Radical Possibilities: Public Policy, Urban Education, and A New Social Movement
Routledge, 14/03/2014 - 244 من الصفحات
The core argument of Jean Anyon’s classic Radical Possibilities is deceptively simple: if we do not direct our attention to the ways in which federal and metropolitan policies maintain the poverty that plagues communities in American cities, urban school reform as currently conceived is doomed to fail. With every chapter thoroughly revised and updated, this edition picks up where the 2005 publication left off, including a completely new chapter detailing how three decades of political decisions leading up to the “Great Recession” produced an economic crisis of epic proportions. By tracing the root causes of the financial crisis, Anyon effectively demonstrates the concrete effects of economic decision-making on the education sector, revealing in particular the disastrous impacts of these policies on black and Latino communities.
Going beyond lament, Radical Possibilities offers those interested in a better future for the millions of America’s poor families a set of practical and theoretical insights. Expanding on her paradigm for combating educational injustice, Anyon discusses the Occupy Wall Street movement as a recent example of popular resistance in this new edition, set against a larger framework of civil rights history. A ringing call to action, Radical Possibilities reminds readers that throughout U.S. history, equitable public policies have typically been created as a result of the political pressure brought to bear by social movements. Ultimately, Anyon’s revelations teach us that the current moment contains its own very real radical possibilities.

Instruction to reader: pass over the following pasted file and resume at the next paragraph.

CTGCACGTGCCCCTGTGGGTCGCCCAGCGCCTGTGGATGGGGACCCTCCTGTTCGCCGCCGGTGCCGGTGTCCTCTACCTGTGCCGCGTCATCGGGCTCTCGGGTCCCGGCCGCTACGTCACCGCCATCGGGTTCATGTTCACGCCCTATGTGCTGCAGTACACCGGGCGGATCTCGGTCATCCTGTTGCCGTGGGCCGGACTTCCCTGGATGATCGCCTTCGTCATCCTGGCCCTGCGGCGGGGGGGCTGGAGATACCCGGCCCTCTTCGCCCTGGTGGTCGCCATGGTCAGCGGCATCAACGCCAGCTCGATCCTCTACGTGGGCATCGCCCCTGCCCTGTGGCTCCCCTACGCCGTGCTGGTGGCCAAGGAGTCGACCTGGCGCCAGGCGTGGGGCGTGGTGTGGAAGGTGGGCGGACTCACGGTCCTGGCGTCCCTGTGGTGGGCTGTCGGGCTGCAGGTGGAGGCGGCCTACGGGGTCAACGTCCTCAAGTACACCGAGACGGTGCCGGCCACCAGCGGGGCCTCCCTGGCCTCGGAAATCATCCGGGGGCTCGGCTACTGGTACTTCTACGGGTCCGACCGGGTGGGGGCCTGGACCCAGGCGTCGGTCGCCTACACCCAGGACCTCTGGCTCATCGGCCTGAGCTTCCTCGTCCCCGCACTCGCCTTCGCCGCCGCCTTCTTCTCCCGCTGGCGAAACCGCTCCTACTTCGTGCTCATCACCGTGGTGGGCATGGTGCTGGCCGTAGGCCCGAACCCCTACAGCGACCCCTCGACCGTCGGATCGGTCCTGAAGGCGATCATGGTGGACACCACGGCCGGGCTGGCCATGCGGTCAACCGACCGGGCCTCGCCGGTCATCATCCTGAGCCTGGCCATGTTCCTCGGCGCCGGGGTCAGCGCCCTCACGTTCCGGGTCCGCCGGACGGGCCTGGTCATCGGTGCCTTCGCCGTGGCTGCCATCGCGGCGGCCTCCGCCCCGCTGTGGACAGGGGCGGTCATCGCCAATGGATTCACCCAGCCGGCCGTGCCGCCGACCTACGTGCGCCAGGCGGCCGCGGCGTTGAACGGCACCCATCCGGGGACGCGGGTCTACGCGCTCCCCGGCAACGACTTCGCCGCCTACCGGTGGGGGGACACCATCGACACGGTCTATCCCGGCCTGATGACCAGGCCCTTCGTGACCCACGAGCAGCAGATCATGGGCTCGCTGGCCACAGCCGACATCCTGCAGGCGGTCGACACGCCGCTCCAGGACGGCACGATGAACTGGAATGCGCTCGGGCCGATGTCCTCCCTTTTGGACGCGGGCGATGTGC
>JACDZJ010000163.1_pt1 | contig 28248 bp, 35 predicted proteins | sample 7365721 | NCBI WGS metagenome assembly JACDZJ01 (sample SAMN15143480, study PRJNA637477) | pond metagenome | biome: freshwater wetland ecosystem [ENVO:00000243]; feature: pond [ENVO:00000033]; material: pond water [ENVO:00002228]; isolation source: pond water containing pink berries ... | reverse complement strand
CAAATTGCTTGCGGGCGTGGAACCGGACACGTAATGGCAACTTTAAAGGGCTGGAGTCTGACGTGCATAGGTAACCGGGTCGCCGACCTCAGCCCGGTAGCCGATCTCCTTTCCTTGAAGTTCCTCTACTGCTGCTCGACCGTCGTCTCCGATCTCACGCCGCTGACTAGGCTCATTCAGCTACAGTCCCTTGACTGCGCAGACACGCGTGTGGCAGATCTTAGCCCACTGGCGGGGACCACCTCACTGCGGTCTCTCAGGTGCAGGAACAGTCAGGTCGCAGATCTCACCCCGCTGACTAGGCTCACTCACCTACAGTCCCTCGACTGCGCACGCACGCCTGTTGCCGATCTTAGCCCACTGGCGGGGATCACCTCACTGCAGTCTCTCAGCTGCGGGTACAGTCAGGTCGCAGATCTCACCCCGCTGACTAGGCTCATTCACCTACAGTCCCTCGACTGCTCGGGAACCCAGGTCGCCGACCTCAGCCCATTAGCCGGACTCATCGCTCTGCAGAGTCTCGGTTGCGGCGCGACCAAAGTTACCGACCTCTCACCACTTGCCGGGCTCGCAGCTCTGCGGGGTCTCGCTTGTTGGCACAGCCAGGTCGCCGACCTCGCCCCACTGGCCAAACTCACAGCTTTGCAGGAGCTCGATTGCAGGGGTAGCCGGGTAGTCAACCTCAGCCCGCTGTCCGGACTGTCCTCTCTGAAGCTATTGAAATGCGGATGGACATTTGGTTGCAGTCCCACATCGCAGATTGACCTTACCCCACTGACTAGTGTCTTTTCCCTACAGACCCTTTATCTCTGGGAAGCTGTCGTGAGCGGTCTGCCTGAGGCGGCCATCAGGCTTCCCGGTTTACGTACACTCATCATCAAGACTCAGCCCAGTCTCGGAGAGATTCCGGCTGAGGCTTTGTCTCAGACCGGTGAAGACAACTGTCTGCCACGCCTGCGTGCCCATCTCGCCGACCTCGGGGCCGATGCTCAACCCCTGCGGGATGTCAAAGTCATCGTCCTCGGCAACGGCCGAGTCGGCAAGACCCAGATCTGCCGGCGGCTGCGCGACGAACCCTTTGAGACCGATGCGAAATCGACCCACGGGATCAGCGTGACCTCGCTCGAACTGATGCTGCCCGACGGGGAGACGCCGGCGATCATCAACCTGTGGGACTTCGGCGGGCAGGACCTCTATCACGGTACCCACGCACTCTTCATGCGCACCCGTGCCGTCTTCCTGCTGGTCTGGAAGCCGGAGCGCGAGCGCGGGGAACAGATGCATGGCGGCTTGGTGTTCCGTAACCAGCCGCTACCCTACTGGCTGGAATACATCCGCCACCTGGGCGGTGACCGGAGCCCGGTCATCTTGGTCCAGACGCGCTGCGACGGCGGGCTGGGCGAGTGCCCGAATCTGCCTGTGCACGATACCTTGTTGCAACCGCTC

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Policies that tax the rich at effec- tively lower rates than the middle class; keep the minimum wage at fractions of its former strength; prevent the establishment of jobs with decent wages, affordable housing, and public transportation ...
Policies such as minimum wage statutes that yield poverty wages, housing and transportation policies that segregate low-income workers of color in urban areas, and industrial and other job development in far-flung suburbs where public ...
The many millions of white families who are poor, working class, or even lower-middle class would benefit as well. ... U.S. economy—and would certainly profit from policies (such as a doubling of the minimum wage) that substantially ...
that those utopian schemes for an eight-hour workday, a minimum wage, and some sort of financial assistance when fired, became federal policy in the 1930s, and are accepted as common sense by most Americans today.
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